Colorectal cancer is the third most common cancer in the United States. The disease is also called bowel, colon, or rectal cancer. Approximately one in 22 people will develop this type of cancer during their lives. It is important to understand the symptoms of colorectal cancer in order to receive prompt diagnosis and treatment, for the best possible prognosis.
Now and then, we all experience difficulty excreting stool. One of the most critical symptoms of colon cancer is constipation which lasts longer than four weeks. Constipation can make you feel full, but at the same time, it's difficult to have a bowel movement. If you experience constipation on a frequent basis, you may have colorectal cancer. Blocked bowels can occur for many reasons. If your colon and intestines become obstructed, it may be difficult to have a bowel movement. Constipation may occur if you don't drink enough water. If you find yourself constipated for more than a month, report it to your doctor to make a rapid diagnosis.
Diarrhea is another warning sign of colon cancer. Furthermore, diarrhea is especially telling because it is usually one of the first indications that there's something wrong with your colon. If you experience diarrhea for more than a few weeks, you should consult your doctor. Colon cancer causes diarrhea because the tumor obstructs the bowel, altering the digestive process. Besides diarrhea, you may also experience frequent gas, pain in the abdomen, as well as vomiting. More than 90 percent of patients with colorectal cancer have a combination of symptoms like diarrhea, abdominal pain, and blood in the stool. It's important to consume plenty of water to stay hydrated. Diarrhea can cause dehydration very fast.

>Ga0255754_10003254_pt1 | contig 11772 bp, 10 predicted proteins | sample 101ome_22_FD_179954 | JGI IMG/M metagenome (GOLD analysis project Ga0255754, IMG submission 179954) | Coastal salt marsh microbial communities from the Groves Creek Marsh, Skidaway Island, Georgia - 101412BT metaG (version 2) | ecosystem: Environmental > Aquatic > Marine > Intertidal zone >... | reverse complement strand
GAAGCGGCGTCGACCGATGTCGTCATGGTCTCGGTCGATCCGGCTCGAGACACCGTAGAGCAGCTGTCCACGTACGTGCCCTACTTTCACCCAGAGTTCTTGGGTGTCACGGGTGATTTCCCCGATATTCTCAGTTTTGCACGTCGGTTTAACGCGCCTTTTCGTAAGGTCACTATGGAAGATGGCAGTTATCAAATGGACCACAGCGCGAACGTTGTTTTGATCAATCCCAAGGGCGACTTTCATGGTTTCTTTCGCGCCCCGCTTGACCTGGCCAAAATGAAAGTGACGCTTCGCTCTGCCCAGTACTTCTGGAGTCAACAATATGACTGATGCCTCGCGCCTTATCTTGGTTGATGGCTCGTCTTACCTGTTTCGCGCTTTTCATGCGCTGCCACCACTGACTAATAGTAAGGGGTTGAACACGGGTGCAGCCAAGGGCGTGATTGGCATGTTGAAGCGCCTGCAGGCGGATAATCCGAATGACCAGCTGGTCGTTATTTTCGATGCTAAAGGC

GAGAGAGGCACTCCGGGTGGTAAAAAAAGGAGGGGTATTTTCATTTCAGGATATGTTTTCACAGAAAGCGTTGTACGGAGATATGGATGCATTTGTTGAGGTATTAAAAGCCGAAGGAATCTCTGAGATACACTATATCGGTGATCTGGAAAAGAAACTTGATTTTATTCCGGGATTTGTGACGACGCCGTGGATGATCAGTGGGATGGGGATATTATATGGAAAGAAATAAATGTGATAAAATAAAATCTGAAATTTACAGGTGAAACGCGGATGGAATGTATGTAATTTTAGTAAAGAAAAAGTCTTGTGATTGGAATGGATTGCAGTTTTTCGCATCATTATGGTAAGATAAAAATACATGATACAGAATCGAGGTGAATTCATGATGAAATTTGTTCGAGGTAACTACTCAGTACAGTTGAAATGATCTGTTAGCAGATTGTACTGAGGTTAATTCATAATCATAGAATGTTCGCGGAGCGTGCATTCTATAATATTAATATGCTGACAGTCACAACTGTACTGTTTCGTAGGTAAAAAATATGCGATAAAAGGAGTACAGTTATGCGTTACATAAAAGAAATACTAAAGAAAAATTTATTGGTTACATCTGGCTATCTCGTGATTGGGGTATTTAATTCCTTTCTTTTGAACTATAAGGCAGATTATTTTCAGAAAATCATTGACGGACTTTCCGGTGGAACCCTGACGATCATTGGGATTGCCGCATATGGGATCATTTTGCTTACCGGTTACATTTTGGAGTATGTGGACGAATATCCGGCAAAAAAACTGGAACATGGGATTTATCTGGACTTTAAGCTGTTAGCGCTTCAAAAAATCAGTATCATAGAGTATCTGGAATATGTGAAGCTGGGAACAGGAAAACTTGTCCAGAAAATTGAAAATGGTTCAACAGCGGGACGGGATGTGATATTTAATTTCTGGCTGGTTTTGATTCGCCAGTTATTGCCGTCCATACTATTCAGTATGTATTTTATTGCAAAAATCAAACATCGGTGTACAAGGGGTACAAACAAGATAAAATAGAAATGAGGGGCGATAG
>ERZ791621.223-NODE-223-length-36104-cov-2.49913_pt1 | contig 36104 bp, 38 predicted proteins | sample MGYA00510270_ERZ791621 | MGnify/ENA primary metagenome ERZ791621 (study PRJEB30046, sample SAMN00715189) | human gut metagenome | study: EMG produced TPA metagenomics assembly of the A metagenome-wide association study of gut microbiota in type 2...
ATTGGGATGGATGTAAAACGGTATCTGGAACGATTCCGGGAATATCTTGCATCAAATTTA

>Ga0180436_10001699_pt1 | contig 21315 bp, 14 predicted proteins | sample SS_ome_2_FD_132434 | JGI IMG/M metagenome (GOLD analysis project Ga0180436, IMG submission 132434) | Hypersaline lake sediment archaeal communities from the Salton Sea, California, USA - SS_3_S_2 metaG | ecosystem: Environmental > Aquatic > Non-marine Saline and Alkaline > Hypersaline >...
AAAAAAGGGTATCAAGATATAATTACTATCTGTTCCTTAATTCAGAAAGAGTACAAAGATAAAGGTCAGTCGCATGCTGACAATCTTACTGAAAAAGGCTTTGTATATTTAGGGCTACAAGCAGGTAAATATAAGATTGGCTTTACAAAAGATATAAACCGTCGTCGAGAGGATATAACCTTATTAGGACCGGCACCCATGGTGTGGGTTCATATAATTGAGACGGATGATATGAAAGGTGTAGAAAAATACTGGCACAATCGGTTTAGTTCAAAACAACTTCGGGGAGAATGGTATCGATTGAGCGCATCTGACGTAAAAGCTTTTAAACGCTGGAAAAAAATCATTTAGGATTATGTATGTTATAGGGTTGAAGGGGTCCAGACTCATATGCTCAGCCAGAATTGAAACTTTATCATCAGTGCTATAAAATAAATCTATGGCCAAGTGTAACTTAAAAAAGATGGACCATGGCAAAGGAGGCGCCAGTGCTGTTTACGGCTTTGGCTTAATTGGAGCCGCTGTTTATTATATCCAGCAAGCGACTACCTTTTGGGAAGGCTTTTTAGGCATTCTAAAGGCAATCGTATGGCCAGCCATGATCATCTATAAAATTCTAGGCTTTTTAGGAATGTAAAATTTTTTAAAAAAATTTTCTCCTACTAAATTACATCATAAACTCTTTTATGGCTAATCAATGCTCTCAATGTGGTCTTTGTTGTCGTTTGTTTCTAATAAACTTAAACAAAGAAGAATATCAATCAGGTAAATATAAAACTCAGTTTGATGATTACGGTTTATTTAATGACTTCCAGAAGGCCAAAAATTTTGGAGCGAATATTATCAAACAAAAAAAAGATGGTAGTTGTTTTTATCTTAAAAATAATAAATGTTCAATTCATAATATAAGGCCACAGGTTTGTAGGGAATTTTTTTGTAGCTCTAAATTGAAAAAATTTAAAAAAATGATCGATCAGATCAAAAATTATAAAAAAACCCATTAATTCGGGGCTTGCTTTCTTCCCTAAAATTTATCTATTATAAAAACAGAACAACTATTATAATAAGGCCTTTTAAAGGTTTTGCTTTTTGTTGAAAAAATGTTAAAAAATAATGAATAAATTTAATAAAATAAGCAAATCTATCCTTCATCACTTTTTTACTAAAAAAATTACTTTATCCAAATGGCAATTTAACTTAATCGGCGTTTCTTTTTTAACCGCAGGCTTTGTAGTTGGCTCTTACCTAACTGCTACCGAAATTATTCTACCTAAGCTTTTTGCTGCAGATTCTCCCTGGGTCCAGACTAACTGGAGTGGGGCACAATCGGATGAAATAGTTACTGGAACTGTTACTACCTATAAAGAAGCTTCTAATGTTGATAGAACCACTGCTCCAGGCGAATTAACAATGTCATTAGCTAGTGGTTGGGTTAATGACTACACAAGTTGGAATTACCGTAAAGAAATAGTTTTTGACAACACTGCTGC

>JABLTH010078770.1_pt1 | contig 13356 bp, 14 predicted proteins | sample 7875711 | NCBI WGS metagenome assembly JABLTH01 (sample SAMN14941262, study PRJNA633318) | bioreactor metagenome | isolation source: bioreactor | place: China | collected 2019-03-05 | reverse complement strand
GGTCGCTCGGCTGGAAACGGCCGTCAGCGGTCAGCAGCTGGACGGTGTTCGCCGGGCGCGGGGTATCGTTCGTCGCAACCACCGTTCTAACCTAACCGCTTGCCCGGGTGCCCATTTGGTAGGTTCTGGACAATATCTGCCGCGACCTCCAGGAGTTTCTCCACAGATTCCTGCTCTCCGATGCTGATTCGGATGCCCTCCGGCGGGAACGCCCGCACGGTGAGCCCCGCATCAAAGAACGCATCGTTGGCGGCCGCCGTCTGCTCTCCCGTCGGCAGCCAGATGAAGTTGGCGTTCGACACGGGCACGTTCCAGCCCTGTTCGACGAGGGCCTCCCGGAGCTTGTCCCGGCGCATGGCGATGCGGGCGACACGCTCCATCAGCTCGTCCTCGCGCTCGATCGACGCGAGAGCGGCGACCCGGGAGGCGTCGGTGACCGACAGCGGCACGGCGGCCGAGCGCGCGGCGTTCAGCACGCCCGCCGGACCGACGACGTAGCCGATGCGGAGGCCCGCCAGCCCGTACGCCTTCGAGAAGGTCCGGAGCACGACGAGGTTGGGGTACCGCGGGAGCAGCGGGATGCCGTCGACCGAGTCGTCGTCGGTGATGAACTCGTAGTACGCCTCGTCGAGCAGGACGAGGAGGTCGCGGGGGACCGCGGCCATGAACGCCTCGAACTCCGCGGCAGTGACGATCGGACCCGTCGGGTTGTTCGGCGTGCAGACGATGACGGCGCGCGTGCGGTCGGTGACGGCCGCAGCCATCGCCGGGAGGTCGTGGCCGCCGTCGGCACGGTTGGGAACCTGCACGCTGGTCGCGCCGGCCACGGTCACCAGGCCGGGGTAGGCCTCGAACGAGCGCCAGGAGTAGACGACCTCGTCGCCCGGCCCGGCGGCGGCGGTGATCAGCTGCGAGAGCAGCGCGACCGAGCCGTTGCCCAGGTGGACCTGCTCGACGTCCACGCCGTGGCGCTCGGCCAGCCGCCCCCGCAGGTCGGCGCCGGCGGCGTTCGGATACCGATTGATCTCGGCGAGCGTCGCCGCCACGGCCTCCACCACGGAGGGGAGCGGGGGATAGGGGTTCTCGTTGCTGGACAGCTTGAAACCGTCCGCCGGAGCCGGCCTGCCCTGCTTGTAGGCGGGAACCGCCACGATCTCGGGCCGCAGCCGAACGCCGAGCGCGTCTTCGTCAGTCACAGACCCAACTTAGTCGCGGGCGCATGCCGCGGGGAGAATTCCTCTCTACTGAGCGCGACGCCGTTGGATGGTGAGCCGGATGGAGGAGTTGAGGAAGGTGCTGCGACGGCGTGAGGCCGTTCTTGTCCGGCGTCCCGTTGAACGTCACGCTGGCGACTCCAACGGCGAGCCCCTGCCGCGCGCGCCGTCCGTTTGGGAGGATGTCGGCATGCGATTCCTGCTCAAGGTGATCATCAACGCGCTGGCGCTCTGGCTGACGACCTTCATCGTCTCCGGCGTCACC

If you have bloody stools, you may be experiencing one of the most severe symptoms associated with colon cancer. Bloody stools occur because of hemorrhoids that cause bleeding during a bowel movement. These anal fissures can happen while straining to use the bathroom, but don't necessarily mean you've got colon cancer. You may notice blood on the toilet paper after wiping, which generally appears bright red. If you see a dark red or black blood in the stool, it can be a sign of stomach ulcers, and in rare cases, colon cancer. Regardless of the cause, it's important to consult your doctor to rule out any serious ailment. In most cases, bloody stools are a regular part of being human.
Many people who develop colon cancer report a feeling of fullness, with a need to use the bathroom. However, if no stool is passed, this is a worrying sign. Sometimes, the need to have a bowel movement can persist throughout the day, making it an uncomfortable symptom to tolerate. This occurs when a tumor blocks the colon and impedes you from having a full bowel movement. If you notice a constant urge to go to the bathroom with no relief, it is a good idea to consult your doctor. It's worth remembering that occasionally the human body will experience constipation, diarrhea, and a feeling of fullness without the symptoms being warning signs of cancer. However, if these symptoms continue for several weeks, it's time to schedule an appointment with your physician.